Alternative ways of buying and exchanging presents at Christmas time

Many years ago, my siblings and I changed the way we bought presents for the adults in our family. We each still buy a gift for each child in the family, however we all agreed that the following ideas were a better way of minimising the financial stress at Christmas time, not to mention the stress of finding 10 different Christmas presents for 10 different people who have 10 different interests.

Each year around October/November a member of my family host a backyard BBQ and we decide together who will be hosting the family Christmas and how we want to exchange gifts. This is what we have tried so far.

  1. Buy a present for a designated couple. That meant we put each couple’s name on a piece of paper and drew it out of a hat. ie, My husband and I bought a present for my sister and brother in law. Either keep it anonymous or declare the gifting couple’s name. We all decided on a budget of $100 per couple. I found gifts were a little easier to buy with the bigger budget and gifts were more practical rather than personal.
  2.  The good old Kris Kringle. We pull out a name from a hat and spend $50 on that person. We kept the name anonymous and placed the wrapped present under the Christmas tree discretely as we arrived on Christmas morning. The one and only problem here is that people forgot who they were buying for. A solution to this is for one person to keep a list of who has who. This person (me) also requested each member of the family to email a ‘wish list’ of things that they wouldn’t mind receiving (clothes and shoes included sizes) to assist their Kris Kringle. I listed them all in one email for everyone to see (I didn’t have the time to be constantly updating individual wish lists and emailing people separately) and updated and re-shared the list regularly as people sent me more ideas. A better way to do this would be to create an ‘Event’ on Facebook for sharing wish lists.
  3. An anonymous random (fun) gift exchange. Set your budge and buy a gift that can be used by anyone. Everyone places their wrapped Christmas present under the Christmas tree. Find some way of deciding who gets to go first. That person choses any gift from under the tree. Going in a circle, the next person choses a gift from under the tree but gets a one time opportunity to swap it with any person already holding a gift. This is a lot of fun because there will be assumptions about which one is possibly containing the best gift. The idea is to be creative in the way you wrap your gift (eg. movie vouchers stuck to a block of Toblerone, a $50 note folded inside a ring box, etc). This by far was the most fun way of exchanging gifts.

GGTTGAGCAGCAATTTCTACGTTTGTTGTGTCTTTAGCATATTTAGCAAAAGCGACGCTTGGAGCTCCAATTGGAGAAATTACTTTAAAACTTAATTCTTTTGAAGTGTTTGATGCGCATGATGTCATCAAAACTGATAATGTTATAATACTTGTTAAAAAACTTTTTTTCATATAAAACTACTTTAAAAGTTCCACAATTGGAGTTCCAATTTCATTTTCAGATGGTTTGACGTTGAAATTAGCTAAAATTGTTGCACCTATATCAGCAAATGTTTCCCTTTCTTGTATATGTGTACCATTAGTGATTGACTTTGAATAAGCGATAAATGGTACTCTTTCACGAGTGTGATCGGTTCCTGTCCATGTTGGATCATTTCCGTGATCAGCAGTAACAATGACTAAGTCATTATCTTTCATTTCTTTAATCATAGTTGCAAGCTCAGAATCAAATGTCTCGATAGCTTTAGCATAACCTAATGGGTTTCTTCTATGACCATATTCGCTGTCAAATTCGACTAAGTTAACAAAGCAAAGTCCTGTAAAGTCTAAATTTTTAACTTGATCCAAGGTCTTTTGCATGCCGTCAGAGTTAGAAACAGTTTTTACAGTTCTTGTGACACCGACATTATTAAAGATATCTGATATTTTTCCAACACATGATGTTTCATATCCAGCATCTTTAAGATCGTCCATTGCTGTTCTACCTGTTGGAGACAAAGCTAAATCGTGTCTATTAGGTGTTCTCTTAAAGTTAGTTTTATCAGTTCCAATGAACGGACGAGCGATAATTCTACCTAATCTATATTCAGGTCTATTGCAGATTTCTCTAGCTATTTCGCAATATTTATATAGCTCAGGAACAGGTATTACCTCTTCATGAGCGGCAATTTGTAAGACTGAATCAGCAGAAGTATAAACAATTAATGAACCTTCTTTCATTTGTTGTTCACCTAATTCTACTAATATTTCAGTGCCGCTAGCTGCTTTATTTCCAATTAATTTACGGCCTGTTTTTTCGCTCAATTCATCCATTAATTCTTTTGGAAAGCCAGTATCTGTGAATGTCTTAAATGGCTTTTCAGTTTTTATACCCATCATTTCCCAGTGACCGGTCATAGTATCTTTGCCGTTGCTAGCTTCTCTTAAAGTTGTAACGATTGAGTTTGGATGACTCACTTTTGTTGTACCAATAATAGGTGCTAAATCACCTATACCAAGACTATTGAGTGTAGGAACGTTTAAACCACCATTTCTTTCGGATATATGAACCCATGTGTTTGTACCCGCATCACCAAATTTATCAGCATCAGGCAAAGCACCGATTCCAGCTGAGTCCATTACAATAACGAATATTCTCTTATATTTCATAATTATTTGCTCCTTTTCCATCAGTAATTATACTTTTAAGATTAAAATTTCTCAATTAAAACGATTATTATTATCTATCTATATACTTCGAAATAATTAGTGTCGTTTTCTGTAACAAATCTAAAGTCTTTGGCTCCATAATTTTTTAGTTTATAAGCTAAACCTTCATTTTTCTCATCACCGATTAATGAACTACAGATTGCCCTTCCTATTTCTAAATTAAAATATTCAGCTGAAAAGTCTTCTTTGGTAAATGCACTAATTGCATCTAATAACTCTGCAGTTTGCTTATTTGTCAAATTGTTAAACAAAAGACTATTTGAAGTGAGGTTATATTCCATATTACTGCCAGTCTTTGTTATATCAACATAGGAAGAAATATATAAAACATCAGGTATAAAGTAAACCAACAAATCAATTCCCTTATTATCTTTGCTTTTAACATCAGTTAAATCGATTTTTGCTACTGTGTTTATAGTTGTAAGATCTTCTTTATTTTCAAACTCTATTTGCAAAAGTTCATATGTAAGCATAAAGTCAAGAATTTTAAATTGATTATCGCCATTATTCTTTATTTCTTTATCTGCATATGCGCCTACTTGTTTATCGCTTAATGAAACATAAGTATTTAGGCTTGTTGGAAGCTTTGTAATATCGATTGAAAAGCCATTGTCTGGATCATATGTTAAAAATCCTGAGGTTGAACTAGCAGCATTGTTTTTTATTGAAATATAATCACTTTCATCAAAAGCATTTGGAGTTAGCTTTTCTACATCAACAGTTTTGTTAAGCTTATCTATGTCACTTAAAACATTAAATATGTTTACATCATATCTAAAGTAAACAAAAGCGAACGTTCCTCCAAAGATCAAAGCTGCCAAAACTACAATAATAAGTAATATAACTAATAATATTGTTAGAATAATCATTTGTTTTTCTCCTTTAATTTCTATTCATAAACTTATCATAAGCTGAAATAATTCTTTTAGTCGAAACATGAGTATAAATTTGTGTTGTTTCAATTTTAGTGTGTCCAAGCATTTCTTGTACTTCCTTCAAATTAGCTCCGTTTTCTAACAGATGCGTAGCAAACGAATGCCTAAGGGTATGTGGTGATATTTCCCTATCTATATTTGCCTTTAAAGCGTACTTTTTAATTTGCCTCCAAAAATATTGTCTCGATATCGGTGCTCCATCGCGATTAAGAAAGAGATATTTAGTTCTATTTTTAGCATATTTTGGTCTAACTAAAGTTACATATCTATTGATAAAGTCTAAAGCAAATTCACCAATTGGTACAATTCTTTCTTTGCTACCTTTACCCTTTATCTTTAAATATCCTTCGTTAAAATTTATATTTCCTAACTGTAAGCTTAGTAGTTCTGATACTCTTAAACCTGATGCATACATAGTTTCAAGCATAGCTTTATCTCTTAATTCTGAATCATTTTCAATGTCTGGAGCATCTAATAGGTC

4. Combine money with other family members.  We do this a lot for the kids and adults for their birthdays. We have combined money as a family to buy trampolines, jumping castles, swing sets, ipods, bikes etc.  I have a large family so combining money gives us a massive budget when buying gifts. It is such a relief when someone comes to me and says “I have an idea for Johnny’s gift, do you want to throw in”.
  5. Meet up for Christmas on New Years Day. You can take advantage of the massive savings that start on Boxing Day all over Australia and get some awesome presents for your dollar. This is a little risky though. I would suggest you have a list with a back-up idea in case the things on your list are sold out.
  6. Buy a Christmas present and donate it to a charity tree at a department store or charity organisation instead. This will need to be done weeks before Christmas as they need time to distribute them to the kids. This is such an awesome feeling. I do this through my workplace. We place a large box in the meal room for staff to place their gifts and they are delivered to a charity all at once. You will need to ring around some charities for their collection locations and dates.
You will notice that we always set a budget. This is something that we have always done, mostly because one person in  our family will always try and outdo the others which is lovely but can make other gift givers feel a little mediocre. I have found since doing this type of gift giving, I am not spending as much money on gifts (I would have 10 adults to buy for) and people are not receiving things that they don’t need because the gifter either left it to the last minute or was just struggling for ideas.

A larger budget allows for lots of options- either one large present or a couple of smaller decent ones.


I'd love to hear your thoughts...... :)

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